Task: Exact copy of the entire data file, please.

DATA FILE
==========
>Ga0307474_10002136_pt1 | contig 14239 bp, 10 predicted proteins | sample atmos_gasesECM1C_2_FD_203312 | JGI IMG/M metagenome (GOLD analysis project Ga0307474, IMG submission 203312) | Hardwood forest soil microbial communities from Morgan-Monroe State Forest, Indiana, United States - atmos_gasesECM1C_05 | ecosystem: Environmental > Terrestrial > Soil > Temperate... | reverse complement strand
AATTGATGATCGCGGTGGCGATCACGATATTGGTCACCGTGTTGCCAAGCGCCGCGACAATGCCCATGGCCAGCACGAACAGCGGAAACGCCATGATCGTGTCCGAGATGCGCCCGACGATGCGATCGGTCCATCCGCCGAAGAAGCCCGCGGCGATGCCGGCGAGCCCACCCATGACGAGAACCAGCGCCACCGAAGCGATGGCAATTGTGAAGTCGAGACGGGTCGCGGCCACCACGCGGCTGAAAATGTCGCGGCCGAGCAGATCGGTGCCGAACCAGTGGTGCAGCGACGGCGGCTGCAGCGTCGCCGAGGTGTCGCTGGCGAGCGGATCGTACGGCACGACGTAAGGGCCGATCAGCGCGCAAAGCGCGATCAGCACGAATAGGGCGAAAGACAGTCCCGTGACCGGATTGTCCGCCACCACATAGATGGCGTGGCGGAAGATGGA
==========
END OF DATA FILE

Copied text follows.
>Ga0307474_10002136_pt1 | contig 14239 bp, 10 predicted proteins | sample atmos_gasesECM1C_2_FD_203312 | JGI IMG/M metagenome (GOLD analysis project Ga0307474, IMG submission 203312) | Hardwood forest soil microbial communities from Morgan-Monroe State Forest, Indiana, United States - atmos_gasesECM1C_05 | ecosystem: Environmental > Terrestrial > Soil > Temperate... | reverse complement strand
AATTGATGATCGCGGTGGCGATCACGATATTGGTCACCGTGTTGCCAAGCGCCGCGACAATGCCCATGGCCAGCACGAACAGCGGAAACGCCATGATCGTGTCCGAGATGCGCCCGACGATGCGATCGGTCCATCCGCCGAAGAAGCCCGCGGCGATGCCGGCGAGCCCACCCATGACGAGAACCAGCGCCACCGAAGCGATGGCAATTGTGAAGTCGAGACGGGTCGCGGCCACCACGCGGCTGAAAATGTCGCGGCCGAGCAGATCGGTGCCGAACCAGTGGTGCAGCGACGGCGGCTGCAGCGTCGCCGAGGTGTCGCTGGCGAGCGGATCGTACGGCACGACGTAAGGGCCGATCAGCGCGCAAAGCGCGATCAGCACGAATAGGGCGAAAGACAGTCCCGTGACCGGATTGTCCGCCACCACATAGATGGCGTGGCGGAAGATGGA